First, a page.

The event is the culmination of the first-ever CherryAid campaign - which was launched this spring by regional food expert, writer and broadcaster Henrietta Green.
Green is the brains behind "online farmers' market" FoodLoversBritain, which sells local fresh produce and other regional foods through the website www.foodloversbritain.com.
The aim of the CherryAid campaign is to "save" the British cherry industry, as Green fears that UK-grown cherries are still in danger of losing the fight against imports.
Green said: "Cherries, with their cheery colour, glossy shine and fruity juiciness, are as much a part of our British treasury of fruit and vegetables as the apple.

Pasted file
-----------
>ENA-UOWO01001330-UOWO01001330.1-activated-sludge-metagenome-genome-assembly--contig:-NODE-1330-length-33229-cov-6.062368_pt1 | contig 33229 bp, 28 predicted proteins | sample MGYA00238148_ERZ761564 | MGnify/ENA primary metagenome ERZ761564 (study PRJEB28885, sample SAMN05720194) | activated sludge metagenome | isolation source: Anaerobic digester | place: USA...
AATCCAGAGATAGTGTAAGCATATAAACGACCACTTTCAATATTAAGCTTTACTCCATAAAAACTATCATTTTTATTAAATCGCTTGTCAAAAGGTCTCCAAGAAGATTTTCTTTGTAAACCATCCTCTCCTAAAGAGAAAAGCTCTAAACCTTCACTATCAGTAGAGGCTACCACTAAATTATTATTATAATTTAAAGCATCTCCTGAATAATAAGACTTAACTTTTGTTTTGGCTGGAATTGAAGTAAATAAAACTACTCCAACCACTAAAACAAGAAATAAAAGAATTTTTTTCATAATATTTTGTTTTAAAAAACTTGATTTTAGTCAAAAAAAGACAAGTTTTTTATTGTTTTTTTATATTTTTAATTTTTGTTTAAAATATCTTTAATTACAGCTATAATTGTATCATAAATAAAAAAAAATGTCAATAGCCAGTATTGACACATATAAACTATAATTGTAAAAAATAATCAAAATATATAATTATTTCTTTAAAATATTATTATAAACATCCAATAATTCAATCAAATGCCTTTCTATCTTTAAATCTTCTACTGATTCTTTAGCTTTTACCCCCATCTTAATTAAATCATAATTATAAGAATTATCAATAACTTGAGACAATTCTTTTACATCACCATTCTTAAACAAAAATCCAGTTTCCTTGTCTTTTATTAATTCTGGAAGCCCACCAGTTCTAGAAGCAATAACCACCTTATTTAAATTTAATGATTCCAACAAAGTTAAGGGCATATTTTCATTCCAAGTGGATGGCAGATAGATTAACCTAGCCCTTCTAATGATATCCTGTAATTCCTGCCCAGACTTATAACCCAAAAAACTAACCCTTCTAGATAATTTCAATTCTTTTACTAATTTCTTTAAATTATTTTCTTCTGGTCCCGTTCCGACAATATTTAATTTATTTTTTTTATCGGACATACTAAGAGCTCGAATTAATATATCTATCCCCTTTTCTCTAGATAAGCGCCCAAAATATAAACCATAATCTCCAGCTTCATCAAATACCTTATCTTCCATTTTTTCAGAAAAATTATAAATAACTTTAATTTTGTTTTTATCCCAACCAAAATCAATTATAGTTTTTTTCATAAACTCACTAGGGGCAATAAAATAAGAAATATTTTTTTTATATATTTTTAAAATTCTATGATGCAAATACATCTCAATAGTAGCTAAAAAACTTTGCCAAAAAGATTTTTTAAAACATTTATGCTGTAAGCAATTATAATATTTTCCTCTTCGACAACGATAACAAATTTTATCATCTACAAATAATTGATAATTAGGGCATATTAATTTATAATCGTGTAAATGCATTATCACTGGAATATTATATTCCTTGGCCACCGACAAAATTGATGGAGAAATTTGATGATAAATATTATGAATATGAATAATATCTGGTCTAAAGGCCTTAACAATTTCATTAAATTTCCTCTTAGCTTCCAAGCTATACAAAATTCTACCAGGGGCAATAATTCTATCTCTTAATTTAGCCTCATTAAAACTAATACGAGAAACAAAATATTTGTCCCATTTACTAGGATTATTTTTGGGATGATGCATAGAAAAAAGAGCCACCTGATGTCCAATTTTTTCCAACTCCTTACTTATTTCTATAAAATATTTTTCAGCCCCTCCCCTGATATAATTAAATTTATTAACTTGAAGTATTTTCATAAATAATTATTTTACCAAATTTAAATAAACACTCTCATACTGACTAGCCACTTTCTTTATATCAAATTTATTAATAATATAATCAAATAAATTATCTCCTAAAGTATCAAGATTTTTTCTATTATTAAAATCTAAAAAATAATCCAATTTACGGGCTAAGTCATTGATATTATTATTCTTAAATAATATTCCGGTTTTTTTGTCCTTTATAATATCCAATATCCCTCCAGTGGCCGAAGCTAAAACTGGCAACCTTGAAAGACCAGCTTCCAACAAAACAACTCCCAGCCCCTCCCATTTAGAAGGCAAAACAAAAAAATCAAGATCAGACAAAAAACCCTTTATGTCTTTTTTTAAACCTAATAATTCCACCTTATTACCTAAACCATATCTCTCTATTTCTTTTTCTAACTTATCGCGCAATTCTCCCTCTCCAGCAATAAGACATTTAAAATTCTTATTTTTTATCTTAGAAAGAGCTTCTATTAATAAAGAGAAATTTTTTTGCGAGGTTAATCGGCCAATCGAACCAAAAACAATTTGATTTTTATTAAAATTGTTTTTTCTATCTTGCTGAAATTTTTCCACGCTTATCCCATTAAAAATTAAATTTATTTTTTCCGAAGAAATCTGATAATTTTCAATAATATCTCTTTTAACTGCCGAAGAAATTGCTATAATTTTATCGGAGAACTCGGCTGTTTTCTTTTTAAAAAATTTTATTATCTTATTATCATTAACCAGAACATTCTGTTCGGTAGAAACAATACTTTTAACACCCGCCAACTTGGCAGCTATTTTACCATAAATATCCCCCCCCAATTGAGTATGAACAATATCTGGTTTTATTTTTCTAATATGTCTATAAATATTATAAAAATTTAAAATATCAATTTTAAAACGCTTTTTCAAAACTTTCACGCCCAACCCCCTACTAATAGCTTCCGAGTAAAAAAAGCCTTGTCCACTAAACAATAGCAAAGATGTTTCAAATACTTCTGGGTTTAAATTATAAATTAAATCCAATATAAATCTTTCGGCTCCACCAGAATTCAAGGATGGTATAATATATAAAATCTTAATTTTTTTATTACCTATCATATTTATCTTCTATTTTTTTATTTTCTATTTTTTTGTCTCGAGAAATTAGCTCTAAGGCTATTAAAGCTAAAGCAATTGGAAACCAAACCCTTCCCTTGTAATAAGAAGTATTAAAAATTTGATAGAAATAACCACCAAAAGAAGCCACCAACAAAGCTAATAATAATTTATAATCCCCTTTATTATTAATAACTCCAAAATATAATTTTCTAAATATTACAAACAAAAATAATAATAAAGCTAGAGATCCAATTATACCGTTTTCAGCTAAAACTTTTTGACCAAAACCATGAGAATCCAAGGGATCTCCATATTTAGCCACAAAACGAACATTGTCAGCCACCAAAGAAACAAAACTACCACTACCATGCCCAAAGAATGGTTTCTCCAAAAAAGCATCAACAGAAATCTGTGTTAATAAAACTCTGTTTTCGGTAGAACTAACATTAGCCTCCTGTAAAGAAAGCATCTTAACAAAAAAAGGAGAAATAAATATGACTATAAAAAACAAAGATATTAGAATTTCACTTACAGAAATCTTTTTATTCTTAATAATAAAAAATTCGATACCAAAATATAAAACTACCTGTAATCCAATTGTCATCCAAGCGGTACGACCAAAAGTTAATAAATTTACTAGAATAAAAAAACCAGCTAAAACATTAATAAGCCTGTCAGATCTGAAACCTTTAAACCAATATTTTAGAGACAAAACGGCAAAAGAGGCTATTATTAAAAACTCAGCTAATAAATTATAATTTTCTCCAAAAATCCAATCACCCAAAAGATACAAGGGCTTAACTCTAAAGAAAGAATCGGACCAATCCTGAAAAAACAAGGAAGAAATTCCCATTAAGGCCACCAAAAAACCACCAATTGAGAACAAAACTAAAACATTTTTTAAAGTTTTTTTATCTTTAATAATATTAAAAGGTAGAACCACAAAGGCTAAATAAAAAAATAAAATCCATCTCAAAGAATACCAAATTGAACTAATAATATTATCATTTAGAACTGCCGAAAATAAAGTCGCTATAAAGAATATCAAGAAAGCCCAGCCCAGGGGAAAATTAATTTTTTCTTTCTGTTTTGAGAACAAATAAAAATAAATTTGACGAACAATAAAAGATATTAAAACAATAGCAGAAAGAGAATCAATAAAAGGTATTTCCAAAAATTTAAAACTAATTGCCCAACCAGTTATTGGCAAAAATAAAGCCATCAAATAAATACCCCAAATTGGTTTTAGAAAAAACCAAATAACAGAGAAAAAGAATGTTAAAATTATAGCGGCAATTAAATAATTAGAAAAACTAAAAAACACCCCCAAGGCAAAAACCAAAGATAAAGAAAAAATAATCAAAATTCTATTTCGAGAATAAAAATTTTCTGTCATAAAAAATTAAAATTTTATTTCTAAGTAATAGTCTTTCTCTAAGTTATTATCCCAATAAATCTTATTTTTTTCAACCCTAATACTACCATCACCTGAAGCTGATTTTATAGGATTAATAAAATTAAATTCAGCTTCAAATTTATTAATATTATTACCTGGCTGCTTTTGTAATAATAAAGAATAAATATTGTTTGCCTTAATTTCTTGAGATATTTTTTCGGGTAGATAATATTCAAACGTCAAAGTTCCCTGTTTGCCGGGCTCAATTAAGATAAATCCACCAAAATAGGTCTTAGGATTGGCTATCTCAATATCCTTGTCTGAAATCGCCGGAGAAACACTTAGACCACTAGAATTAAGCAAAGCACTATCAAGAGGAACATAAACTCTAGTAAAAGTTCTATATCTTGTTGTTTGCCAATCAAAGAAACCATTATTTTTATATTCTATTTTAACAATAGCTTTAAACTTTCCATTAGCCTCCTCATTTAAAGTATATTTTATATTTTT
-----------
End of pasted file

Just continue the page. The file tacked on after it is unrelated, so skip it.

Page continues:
"Sadly, within the past 50 years, we have lost some 90 per cent of our native cherry orchards and now import around 95 per cent of the cherries we eat."
Among the events that took place were cherry tastings at The New House Farm Orchard near Faversham, Kent, and cooking demonstrations, orchard walks and cherry tastings of traditional varieties at the National Fruit Collection at Brogdale.
Daylesford Organic of Kingham, Gloucestershire, planted a cherry orchard, while chefs up and down the country featured cherry dishes on their menus.